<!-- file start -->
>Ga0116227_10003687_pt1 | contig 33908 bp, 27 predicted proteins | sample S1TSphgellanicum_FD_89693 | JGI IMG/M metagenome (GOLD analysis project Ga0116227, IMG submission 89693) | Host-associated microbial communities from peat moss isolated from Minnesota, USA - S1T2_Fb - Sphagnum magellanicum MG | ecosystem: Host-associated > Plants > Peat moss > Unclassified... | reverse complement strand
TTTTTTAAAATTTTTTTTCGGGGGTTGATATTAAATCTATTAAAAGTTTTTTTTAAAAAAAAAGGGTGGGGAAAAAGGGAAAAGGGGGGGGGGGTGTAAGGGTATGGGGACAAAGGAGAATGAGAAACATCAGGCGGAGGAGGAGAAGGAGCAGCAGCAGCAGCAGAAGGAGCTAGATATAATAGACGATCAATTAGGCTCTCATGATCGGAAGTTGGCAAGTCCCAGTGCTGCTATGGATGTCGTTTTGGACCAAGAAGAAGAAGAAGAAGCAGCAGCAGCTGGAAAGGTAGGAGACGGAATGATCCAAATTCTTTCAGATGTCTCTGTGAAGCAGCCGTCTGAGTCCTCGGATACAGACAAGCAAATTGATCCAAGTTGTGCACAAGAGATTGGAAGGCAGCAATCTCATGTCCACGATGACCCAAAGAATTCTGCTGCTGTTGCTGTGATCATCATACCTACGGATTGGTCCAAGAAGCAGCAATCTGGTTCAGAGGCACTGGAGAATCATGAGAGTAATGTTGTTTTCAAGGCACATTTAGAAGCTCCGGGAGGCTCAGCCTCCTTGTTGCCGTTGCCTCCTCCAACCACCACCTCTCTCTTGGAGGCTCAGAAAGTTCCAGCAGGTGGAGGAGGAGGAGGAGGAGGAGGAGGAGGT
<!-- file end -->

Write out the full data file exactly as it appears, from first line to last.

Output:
>Ga0116227_10003687_pt1 | contig 33908 bp, 27 predicted proteins | sample S1TSphgellanicum_FD_89693 | JGI IMG/M metagenome (GOLD analysis project Ga0116227, IMG submission 89693) | Host-associated microbial communities from peat moss isolated from Minnesota, USA - S1T2_Fb - Sphagnum magellanicum MG | ecosystem: Host-associated > Plants > Peat moss > Unclassified... | reverse complement strand
TTTTTTAAAATTTTTTTTCGGGGGTTGATATTAAATCTATTAAAAGTTTTTTTTAAAAAAAAAGGGTGGGGAAAAAGGGAAAAGGGGGGGGGGGTGTAAGGGTATGGGGACAAAGGAGAATGAGAAACATCAGGCGGAGGAGGAGAAGGAGCAGCAGCAGCAGCAGAAGGAGCTAGATATAATAGACGATCAATTAGGCTCTCATGATCGGAAGTTGGCAAGTCCCAGTGCTGCTATGGATGTCGTTTTGGACCAAGAAGAAGAAGAAGAAGCAGCAGCAGCTGGAAAGGTAGGAGACGGAATGATCCAAATTCTTTCAGATGTCTCTGTGAAGCAGCCGTCTGAGTCCTCGGATACAGACAAGCAAATTGATCCAAGTTGTGCACAAGAGATTGGAAGGCAGCAATCTCATGTCCACGATGACCCAAAGAATTCTGCTGCTGTTGCTGTGATCATCATACCTACGGATTGGTCCAAGAAGCAGCAATCTGGTTCAGAGGCACTGGAGAATCATGAGAGTAATGTTGTTTTCAAGGCACATTTAGAAGCTCCGGGAGGCTCAGCCTCCTTGTTGCCGTTGCCTCCTCCAACCACCACCTCTCTCTTGGAGGCTCAGAAAGTTCCAGCAGGTGGAGGAGGAGGAGGAGGAGGAGGAGGAGGT